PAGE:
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Georgia Russell

GALERIE KARSTEN GREVE PARIS

Georgia Russell, Untitled (blue I), 2019, acrylic and gouache on canvas, 250 x 200 x 45 cm / 98 1/2 x 78 3/4 x 17 3/4 in
 
"Paintings"
September 14 - October 26, 2019
Opening Saturday, September 14, 5 - 7 p.m.
The artist will be present.
 

“Between masks of mist

and greenery,

is a sublime instant

where nature is

revealed more than usual.”

 

Entre le masque de brume, Rainer Maria Rilke

 

 

The Galerie Karsten Greve presents its fourth exhibit of Scottish artist Georgia Russell’s work; featuring around twenty previously unseen pieces. Painting is the headliner in this new phase of her creative process. Alongside the exhibit, a trilingual catalogue includes articles by Nicholas Fox Weber, director of the Joseph and Anni Albers Foundation; and, Daniel Kothenschulte, author, curator, and cinema and art history professor.

 

Georgia Russell’s adventures with the scalpel began almost twenty years ago when she began overlapping cut- outs of photographs to create images within images. Next, eviscerated old books were fashioned into totem- like sculptures. It has only been since 2015 that paper has yielded to canvas; and the artist undertook her current and ever-changing pictorial endeavours. During this new phase, painting has taken centre stage. Whereas in previous works on canvas an iridescent palette blended into complex cut-out work entailing kinetic optical elements. Today, a yearning for simplicity guides the artist’s choices. The paintings have become almost monochromatic, favouring green, blue, grey hues; hinging around various nuances achieved by using highly diluted pictorial materials (acrylic and gouache). A similar wake of simplification seems to have prompted the quasi elimination of any further pieces under Plexiglas, in favour of those set in a metal frame instead - thus establishing a more direct rapport between the piece and the onlooker.

While works done in the past using cut-out and assembly techniques were sculptural – and strove for tri- dimensional effect using layers of paper or canvas – her new cut-out pieces look more pictorial. Similar to architectural styles across the Arab world wherein windows are cut into walls (mashrabiya), the main focus here being the relationship between the whole flat surface of the canvas (opaque and stiff) and the empty spaces made by rhythmical graphic incisions. Similar to a ‘mashrabiya’, these cutaways transform the canvas into a permeable palimpsest that we may peer into. Moreover, the natural colouration of these paintings plunge them into an atmosphere that has clearly been derived from the natural world. The relationship between indoor-and-outdoor appears reversed: the pieces become plant-like windows; light filtering through, offering glimpses of architecture.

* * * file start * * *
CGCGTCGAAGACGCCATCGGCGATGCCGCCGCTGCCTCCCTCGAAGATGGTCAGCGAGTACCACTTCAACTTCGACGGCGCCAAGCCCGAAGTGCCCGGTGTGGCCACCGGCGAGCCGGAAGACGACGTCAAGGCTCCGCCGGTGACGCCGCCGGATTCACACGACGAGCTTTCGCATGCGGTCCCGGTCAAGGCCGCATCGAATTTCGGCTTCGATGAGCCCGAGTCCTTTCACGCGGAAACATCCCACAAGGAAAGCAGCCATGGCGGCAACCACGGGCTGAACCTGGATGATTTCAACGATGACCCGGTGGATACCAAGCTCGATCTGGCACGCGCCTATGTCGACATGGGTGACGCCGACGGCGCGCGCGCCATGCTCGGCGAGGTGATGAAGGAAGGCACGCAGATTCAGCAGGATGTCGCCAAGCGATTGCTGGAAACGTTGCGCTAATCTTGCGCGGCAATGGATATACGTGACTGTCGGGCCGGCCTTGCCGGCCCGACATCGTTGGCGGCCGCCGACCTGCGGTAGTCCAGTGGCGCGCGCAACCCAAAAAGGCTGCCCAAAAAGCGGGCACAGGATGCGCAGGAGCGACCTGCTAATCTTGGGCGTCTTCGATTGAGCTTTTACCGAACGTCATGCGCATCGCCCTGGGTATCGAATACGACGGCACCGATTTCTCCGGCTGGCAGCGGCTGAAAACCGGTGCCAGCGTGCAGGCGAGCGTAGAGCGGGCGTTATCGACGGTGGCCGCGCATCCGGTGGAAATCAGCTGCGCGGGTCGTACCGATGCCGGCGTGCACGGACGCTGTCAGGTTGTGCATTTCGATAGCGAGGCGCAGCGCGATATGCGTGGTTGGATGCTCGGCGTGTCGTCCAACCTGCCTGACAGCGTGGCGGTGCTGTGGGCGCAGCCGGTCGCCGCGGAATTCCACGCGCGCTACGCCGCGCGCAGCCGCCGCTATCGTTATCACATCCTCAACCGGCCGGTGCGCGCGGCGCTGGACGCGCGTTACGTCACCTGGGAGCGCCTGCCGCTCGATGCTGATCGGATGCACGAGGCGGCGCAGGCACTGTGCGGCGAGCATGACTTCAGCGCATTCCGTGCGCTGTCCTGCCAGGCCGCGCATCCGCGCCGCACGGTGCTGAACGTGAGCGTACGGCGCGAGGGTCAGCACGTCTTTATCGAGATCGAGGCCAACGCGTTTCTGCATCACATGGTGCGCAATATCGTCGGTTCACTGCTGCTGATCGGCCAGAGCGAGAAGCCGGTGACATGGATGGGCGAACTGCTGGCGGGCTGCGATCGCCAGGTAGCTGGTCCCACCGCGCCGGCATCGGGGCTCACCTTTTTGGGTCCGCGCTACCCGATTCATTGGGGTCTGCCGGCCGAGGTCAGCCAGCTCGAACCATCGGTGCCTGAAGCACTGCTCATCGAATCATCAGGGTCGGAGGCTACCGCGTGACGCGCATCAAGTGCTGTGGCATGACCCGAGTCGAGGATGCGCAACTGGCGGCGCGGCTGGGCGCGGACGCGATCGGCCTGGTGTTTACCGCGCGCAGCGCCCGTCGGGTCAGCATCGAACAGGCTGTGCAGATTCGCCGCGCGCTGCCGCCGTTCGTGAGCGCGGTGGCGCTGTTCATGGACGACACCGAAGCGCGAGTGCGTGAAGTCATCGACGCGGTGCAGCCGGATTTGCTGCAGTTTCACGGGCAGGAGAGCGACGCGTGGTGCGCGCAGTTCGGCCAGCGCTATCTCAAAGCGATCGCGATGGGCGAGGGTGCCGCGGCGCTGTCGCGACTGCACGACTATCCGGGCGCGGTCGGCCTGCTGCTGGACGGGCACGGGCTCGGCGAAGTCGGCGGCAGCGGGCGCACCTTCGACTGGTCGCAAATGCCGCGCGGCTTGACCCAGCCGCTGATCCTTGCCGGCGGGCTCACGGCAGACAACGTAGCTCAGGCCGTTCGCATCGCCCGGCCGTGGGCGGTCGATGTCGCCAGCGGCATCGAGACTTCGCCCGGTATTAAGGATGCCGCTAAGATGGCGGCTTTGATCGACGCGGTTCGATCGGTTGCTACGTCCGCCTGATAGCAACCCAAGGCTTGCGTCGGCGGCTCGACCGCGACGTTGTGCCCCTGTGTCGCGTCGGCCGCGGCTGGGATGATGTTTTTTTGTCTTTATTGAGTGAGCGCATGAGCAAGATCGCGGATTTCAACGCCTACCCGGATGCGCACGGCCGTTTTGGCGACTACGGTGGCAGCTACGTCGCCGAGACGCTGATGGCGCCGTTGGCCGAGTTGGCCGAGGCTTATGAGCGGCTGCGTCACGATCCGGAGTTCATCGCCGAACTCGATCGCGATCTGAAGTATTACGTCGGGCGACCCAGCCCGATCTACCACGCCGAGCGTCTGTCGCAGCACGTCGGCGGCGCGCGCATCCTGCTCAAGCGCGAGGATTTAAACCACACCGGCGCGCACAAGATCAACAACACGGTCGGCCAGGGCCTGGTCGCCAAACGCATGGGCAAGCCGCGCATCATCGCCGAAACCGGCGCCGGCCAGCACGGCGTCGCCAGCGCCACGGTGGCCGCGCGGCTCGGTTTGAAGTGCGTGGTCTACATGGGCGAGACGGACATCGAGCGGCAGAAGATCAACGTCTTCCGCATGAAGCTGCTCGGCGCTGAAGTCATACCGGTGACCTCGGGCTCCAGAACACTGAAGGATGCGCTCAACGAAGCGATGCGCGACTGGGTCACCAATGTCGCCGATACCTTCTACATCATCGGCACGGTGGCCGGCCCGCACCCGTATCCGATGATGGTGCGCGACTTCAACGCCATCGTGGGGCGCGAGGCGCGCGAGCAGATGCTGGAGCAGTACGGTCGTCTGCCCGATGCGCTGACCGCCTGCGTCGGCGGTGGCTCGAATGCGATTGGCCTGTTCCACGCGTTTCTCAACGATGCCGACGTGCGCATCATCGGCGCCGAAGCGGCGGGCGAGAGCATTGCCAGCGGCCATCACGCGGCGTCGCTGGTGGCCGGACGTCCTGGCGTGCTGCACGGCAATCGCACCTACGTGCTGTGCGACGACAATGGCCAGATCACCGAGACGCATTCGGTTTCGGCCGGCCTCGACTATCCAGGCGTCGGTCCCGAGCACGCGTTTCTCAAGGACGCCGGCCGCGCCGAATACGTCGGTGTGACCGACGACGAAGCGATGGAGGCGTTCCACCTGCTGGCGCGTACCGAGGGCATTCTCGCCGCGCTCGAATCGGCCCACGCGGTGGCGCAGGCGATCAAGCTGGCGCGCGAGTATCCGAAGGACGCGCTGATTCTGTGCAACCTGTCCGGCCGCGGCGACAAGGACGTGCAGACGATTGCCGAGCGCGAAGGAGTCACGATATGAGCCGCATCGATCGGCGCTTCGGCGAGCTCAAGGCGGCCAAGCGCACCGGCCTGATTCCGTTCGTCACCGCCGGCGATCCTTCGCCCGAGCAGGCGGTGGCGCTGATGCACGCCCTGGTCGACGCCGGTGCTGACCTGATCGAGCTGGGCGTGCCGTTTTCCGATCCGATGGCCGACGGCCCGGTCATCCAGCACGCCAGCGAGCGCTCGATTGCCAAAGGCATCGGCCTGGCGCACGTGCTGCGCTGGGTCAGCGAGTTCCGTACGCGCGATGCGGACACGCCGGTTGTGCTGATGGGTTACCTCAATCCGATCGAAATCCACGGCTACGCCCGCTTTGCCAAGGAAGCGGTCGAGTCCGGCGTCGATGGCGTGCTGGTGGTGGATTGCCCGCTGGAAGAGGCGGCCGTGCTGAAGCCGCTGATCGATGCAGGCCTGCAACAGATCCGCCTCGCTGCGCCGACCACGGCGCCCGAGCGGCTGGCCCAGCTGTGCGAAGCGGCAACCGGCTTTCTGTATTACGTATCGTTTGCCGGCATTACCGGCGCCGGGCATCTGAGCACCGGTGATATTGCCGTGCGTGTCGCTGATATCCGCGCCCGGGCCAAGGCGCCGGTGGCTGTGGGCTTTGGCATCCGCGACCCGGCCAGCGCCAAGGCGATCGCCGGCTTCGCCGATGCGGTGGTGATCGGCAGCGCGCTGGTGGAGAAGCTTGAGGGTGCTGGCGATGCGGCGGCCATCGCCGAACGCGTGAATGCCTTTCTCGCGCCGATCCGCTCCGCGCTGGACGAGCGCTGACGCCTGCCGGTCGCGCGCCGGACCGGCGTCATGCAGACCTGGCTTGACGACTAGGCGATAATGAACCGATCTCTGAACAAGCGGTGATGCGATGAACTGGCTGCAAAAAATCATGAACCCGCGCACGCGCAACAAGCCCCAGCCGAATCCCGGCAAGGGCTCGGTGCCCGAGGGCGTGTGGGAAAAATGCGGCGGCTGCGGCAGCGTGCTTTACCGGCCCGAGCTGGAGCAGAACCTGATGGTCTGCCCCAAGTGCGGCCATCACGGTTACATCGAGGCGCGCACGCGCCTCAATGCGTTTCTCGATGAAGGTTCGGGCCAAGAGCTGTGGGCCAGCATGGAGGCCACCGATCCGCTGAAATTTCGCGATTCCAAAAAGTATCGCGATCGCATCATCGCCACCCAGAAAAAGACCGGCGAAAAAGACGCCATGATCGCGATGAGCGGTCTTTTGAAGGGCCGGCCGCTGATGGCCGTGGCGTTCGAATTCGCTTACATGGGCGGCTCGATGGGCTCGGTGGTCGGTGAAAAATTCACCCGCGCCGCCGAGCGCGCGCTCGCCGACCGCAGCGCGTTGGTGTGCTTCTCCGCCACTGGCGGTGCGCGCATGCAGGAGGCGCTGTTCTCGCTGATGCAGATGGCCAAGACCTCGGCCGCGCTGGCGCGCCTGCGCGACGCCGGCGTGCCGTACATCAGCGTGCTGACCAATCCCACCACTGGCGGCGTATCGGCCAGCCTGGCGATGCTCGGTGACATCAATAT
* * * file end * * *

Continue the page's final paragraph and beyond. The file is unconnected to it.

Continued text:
For Georgia Russell, nature itself is indeed an everlasting source of inspiration, and she chooses colours that mirror those of her homeland: within her imaginary mindscape, these also reflect her perceptions of nature itself. Ever aware of today’s environmental concerns, the artist does not depict, nonetheless, any of the devastation in our natural surroundings. On the contrary, in fact: she celebrates the very integral essence of these elements, their substantive energy. This vital strength is visible in the movement found in her painting, a harmonious state between the creating artist and Nature, bringing to mind Romanticism. For those artists, perfect human rationality stands impotent against the magnificence of natural phenomena. But by experiencing the sublime, one can eventually encapsulate it from an emotional standpoint and turn it into art. Georgia Russell’s painting lives at a crossroads between the sublime drama of Caspar David Friedrich, where the power of nature defines man’s own limitations; and, the sublime luminosity in the timeless nature of John Constable. Gaining ownership of a discernable creative touch – wherein we may decipher the choreography of the artist’s own hand – has become a conscious act of personal identity: today, Georgia Russell has become a Painter. Expressionist-like brushstrokes flutter and harken the rustling of leaves in a tree shaken by a storm, or the peacefulness in a clearing under the midday sun.

These new paintings simultaneously embody both the strength, and the fragility, of nature’s perpetual metamorphosis. As one wanders through the gallery’s rooms, cradled in a rhythmic swing between brushstrokes and scalpel-apertures, ever so slowly, a subtly sublime serenity surfaces within…

 

Georgia Russell was born in 1974 in Elgin, Scotland. She studied Fine Art at the University of Aberdeen, and then at the Royal College of Art in London where she earned a Master’s degree in Printmaking. Georgia Russell has been part of numerous international exhibits, notably: the Victoria and Albert Museum in London; the Museum of Arts and Design in New York; and the Bellevue Arts Museum in Washington D.C. In 2015, the Het Noordbrabants Museum (Renschdel Foundation) in ‘s-Hertogenbosch in the Netherlands held a solo exhibit of her work. In 2016 her work was shown at the Bayer Kultur Foundation in Leverkusen, and at the Museum Pfalzgalerie in Kaiserslautern, also in Germany. Significant private and public collections have acquired her pieces, including the above-mentioned museums and the Centre Georges Pompidou in Paris. Georgia Russell lives and works in Méru, in France.

Accompanying the exhibition there will be a catalogue entitled Gergia Russell "Paintings" with texts by Nicholas Fox Weber and Daniel Kothenschulte. 35.00 euros.

 
 
 
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